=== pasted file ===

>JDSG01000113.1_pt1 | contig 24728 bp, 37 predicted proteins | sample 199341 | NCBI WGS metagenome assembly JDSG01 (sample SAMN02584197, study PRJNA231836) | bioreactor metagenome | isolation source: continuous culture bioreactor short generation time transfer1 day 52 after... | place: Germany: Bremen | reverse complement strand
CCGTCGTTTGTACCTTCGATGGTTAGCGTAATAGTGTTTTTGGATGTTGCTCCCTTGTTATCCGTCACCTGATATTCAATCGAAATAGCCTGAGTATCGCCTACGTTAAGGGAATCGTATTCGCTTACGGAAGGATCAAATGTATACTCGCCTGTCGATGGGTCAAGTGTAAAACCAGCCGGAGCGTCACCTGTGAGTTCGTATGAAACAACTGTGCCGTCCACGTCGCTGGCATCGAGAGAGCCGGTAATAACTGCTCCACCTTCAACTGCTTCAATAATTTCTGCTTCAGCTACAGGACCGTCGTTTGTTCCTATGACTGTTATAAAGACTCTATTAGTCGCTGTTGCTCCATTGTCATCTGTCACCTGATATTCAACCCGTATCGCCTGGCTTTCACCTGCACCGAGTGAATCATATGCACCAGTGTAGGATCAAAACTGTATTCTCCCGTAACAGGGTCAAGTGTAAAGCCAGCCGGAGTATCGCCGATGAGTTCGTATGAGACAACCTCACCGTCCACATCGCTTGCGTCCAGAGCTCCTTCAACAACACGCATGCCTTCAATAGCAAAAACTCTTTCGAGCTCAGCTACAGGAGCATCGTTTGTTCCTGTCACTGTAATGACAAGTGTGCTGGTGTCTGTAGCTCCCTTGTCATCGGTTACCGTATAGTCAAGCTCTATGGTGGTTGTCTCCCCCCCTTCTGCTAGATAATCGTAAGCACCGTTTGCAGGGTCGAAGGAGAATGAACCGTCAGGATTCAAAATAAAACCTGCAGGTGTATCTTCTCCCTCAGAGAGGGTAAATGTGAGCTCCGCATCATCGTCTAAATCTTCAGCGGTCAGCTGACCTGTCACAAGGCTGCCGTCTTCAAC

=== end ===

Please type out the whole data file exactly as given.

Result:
>JDSG01000113.1_pt1 | contig 24728 bp, 37 predicted proteins | sample 199341 | NCBI WGS metagenome assembly JDSG01 (sample SAMN02584197, study PRJNA231836) | bioreactor metagenome | isolation source: continuous culture bioreactor short generation time transfer1 day 52 after... | place: Germany: Bremen | reverse complement strand
CCGTCGTTTGTACCTTCGATGGTTAGCGTAATAGTGTTTTTGGATGTTGCTCCCTTGTTATCCGTCACCTGATATTCAATCGAAATAGCCTGAGTATCGCCTACGTTAAGGGAATCGTATTCGCTTACGGAAGGATCAAATGTATACTCGCCTGTCGATGGGTCAAGTGTAAAACCAGCCGGAGCGTCACCTGTGAGTTCGTATGAAACAACTGTGCCGTCCACGTCGCTGGCATCGAGAGAGCCGGTAATAACTGCTCCACCTTCAACTGCTTCAATAATTTCTGCTTCAGCTACAGGACCGTCGTTTGTTCCTATGACTGTTATAAAGACTCTATTAGTCGCTGTTGCTCCATTGTCATCTGTCACCTGATATTCAACCCGTATCGCCTGGCTTTCACCTGCACCGAGTGAATCATATGCACCAGTGTAGGATCAAAACTGTATTCTCCCGTAACAGGGTCAAGTGTAAAGCCAGCCGGAGTATCGCCGATGAGTTCGTATGAGACAACCTCACCGTCCACATCGCTTGCGTCCAGAGCTCCTTCAACAACACGCATGCCTTCAATAGCAAAAACTCTTTCGAGCTCAGCTACAGGAGCATCGTTTGTTCCTGTCACTGTAATGACAAGTGTGCTGGTGTCTGTAGCTCCCTTGTCATCGGTTACCGTATAGTCAAGCTCTATGGTGGTTGTCTCCCCCCCTTCTGCTAGATAATCGTAAGCACCGTTTGCAGGGTCGAAGGAGAATGAACCGTCAGGATTCAAAATAAAACCTGCAGGTGTATCTTCTCCCTCAGAGAGGGTAAATGTGAGCTCCGCATCATCGTCTAAATCTTCAGCGGTCAGCTGACCTGTCACAAGGCTGCCGTCTTCAAC